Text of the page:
In his thoroughly-researched 2018 book, Endure: Mind, Body, and the Curiously Elastic Limits of Human Performance, “running science geek,” Alex Hutchinson, makes a compelling and fascinating argument. Gathering together decades of research from various fields, he argues that the limits of human endurance in activities such as running, cycling, swimming, hiking, etc., can only be partially explained by the amount and quality of sleep we’ve had, the amounts and types of foods and drink we’ve consumed, our strength and fitness levels, etc.
It seems that even for elite athletes, how we think about the effort we are giving – either during our exercise or (and ponder this!) even before we actually go on the run, the hike, the ride, etc. – will predict how long and how fast we will go before stopping. In other words, our minds unconsciously control how tired we feel during the activity and will control our endurance and speed accordingly. It appears that even exercise science is now affirming the mysterious, but real, ability of the mind to deliver on self-fulfilling prophecies.
I have been thinking about the lessons from Hutchinson’s book as I’ve digested research on fundraising during the pandemic. It seems that many development leaders are getting awfully close to projecting poor giving totals into the future, even though donors are communicating something different.
Back in April, two studies came out that began to paint this picture. First, was the survey of both charity leaders and donors conducted by Give.Org’s BBW Wise Giving Alliance. Here is what they found:
- 80.5% of charity leaders anticipated that 2020 giving totals would be lower as compared with 2019; meanwhile,
- 83.3% of donors surveyed stated that would give at least as much – if not more – in 2020 as they had over the past 3 years;
The second early pandemic study from Fidelity Charitable found that:
- 79% of nonprofits stated that fundraising was being “somewhat” or “significantly” impacted by COVID-19; meanwhile,
- 79% of the donors surveyed were planning to give either the same or more during 2020 as compared to 2019.
More recently come two reports that continue to paint this “giving will be down, even though donors are being more generous” picture. First, a CAF America survey found that:
- 72% of businesses surveyed had already increased their giving since the beginning of the pandemic, and;
- 65% stating that they had revised grant guidelines to provide charities with the flexibility to use the funds for unrestricted purposes.
And, just reported a few days ago, the Association of Fundraising Professional’s Coronavirus Response Survey found the following:
- 56% of nonprofit leaders believe they will raise less money in 2020 than they did in 2019, and, even worse;
- 72% stated they believe they will raise less money in 2021 than in a typical year.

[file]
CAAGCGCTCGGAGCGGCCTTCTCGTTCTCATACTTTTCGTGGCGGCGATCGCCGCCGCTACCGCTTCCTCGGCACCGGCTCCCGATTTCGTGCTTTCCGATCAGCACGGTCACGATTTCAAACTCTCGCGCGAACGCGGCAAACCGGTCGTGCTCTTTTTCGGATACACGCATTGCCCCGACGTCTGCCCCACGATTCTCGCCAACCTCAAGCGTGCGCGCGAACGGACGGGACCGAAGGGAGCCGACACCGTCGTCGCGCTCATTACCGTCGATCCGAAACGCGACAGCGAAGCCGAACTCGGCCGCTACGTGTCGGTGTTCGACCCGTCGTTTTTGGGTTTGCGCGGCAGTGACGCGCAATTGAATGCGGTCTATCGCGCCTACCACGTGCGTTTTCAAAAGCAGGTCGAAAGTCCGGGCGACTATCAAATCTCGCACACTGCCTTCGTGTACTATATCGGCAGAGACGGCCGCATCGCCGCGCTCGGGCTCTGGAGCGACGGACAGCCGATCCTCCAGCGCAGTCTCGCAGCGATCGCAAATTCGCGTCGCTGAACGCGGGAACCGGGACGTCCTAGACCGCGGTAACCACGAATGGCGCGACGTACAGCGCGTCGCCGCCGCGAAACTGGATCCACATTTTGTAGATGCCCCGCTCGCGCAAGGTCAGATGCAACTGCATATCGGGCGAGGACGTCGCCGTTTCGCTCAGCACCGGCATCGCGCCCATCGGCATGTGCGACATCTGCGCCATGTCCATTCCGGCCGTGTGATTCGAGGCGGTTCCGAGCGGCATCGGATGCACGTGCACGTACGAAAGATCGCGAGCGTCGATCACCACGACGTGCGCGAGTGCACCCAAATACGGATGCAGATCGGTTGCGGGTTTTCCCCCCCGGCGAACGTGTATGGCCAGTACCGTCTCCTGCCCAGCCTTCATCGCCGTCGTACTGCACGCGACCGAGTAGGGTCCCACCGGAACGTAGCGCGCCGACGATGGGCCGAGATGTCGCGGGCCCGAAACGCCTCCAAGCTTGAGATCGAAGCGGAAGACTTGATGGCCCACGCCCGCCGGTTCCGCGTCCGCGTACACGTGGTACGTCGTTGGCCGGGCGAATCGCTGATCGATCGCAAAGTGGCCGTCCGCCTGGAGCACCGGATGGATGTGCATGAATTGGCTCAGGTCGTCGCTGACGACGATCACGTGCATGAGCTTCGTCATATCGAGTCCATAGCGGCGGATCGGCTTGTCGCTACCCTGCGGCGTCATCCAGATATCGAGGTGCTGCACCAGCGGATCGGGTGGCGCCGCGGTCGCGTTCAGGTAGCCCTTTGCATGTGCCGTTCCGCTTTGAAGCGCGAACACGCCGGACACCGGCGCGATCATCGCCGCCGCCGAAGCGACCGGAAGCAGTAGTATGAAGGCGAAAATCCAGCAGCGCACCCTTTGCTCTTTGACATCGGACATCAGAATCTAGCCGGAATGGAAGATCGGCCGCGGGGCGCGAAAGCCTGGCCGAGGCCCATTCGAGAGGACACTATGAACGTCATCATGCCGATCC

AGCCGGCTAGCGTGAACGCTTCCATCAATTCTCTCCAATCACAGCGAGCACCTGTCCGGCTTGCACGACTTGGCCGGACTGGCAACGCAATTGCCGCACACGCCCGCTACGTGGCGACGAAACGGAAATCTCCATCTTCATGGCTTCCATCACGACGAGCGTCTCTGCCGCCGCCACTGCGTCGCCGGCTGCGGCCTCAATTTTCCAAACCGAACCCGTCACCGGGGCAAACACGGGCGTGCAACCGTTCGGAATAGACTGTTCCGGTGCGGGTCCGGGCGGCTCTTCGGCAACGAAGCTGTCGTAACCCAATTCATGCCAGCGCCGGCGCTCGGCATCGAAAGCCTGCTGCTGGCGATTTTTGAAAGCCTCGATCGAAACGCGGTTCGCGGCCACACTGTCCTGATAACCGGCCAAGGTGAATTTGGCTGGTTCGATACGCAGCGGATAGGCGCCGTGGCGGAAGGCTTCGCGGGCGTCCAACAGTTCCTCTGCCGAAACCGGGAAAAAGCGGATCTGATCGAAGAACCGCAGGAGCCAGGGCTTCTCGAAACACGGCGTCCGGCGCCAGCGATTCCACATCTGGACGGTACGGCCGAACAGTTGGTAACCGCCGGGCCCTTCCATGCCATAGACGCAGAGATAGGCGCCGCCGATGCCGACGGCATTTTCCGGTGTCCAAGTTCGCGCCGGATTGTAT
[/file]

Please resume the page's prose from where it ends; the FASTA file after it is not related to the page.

It’s important to keep in mind that these broad, macro-level studies have very little bearing on the specific fundraising results for any individual school, healthcare organization, university, or other nonprofit. Even in the darkest of severe financial depressions and our most recent Great Recession of 2008-2010, some institutions raised more money while others raised far less than they had previously.
And, in addition to these studies, I can also provide an anecdotal observation: My clients who have continued to engage and invite donors to give – in thoughtful and sensitive ways – have raised more money since March than they did during the same period last year. It doesn’t matter the type of nonprofit nor how big or small the organization is – if they have continued to extend the invitation to give, donors have responded with generosity.
So, what are we to make of these almost mirror-like findings – with development leaders predicting doom and gloom while donors are signaling a desire to help.
To bring further insight into this contradiction, here’s another intriguing tidbit from Hutchinson’s Endure book:
“The British military has funded studies of computer-based brain training protocols to enhance the endurance of its troops, with startling results. And even subliminal messages can help or hurt your endurance: a picture of a smiling face, flashed in 16-millisecond bursts, boosts cycling performance by 12 percent compared to frowning faces.”
It may just be that the development leaders who bring their most upbeat expectations (and their smiles!) into tomorrow will also be those who, in fact, raise more money. Unfounded negativity, it would appear, can and will help create real negative outcomes. Align your fundraising actions with the messages donors are actually sending – they want to help and they want to be generous. If you believe that, you will invite them more often to do so.